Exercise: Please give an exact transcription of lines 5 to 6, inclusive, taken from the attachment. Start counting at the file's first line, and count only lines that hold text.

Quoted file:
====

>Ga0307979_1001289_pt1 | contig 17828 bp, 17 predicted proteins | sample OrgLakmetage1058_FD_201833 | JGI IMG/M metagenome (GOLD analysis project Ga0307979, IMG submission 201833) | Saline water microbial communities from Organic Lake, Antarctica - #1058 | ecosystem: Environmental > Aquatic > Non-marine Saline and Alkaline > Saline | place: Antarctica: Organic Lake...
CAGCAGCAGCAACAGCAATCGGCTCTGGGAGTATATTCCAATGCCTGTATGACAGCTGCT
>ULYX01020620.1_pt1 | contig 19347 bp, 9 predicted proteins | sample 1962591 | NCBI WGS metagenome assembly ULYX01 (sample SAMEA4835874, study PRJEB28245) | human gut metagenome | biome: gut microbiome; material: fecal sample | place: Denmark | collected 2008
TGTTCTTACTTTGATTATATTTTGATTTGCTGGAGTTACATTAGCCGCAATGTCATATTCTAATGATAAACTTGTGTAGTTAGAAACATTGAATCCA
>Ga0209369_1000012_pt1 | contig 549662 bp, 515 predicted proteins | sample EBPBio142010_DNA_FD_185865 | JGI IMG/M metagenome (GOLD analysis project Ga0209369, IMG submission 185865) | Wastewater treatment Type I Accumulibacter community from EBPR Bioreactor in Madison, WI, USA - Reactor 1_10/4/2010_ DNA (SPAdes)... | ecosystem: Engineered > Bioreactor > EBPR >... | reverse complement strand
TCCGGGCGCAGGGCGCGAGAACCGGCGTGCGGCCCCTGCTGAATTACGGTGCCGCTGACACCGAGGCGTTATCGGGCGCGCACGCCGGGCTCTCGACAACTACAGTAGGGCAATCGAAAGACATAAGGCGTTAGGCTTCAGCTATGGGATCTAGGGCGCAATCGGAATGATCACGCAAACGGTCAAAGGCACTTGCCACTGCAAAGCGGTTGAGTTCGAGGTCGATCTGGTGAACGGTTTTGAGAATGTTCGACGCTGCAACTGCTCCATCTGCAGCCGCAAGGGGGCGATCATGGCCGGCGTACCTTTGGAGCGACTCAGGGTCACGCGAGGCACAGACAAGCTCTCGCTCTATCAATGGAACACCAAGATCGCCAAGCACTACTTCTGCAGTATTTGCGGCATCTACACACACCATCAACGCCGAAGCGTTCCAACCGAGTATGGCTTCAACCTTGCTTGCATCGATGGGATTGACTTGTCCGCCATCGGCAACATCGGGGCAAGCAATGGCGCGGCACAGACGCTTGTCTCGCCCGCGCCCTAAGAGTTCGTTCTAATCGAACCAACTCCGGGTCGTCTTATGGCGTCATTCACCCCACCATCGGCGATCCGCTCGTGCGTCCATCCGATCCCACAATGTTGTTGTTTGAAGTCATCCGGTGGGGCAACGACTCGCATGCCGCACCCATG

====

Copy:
>Ga0209369_1000012_pt1 | contig 549662 bp, 515 predicted proteins | sample EBPBio142010_DNA_FD_185865 | JGI IMG/M metagenome (GOLD analysis project Ga0209369, IMG submission 185865) | Wastewater treatment Type I Accumulibacter community from EBPR Bioreactor in Madison, WI, USA - Reactor 1_10/4/2010_ DNA (SPAdes)... | ecosystem: Engineered > Bioreactor > EBPR >... | reverse complement strand
TCCGGGCGCAGGGCGCGAGAACCGGCGTGCGGCCCCTGCTGAATTACGGTGCCGCTGACACCGAGGCGTTATCGGGCGCGCACGCCGGGCTCTCGACAACTACAGTAGGGCAATCGAAAGACATAAGGCGTTAGGCTTCAGCTATGGGATCTAGGGCGCAATCGGAATGATCACGCAAACGGTCAAAGGCACTTGCCACTGCAAAGCGGTTGAGTTCGAGGTCGATCTGGTGAACGGTTTTGAGAATGTTCGACGCTGCAACTGCTCCATCTGCAGCCGCAAGGGGGCGATCATGGCCGGCGTACCTTTGGAGCGACTCAGGGTCACGCGAGGCACAGACAAGCTCTCGCTCTATCAATGGAACACCAAGATCGCCAAGCACTACTTCTGCAGTATTTGCGGCATCTACACACACCATCAACGCCGAAGCGTTCCAACCGAGTATGGCTTCAACCTTGCTTGCATCGATGGGATTGACTTGTCCGCCATCGGCAACATCGGGGCAAGCAATGGCGCGGCACAGACGCTTGTCTCGCCCGCGCCCTAAGAGTTCGTTCTAATCGAACCAACTCCGGGTCGTCTTATGGCGTCATTCACCCCACCATCGGCGATCCGCTCGTGCGTCCATCCGATCCCACAATGTTGTTGTTTGAAGTCATCCGGTGGGGCAACGACTCGCATGCCGCACCCATG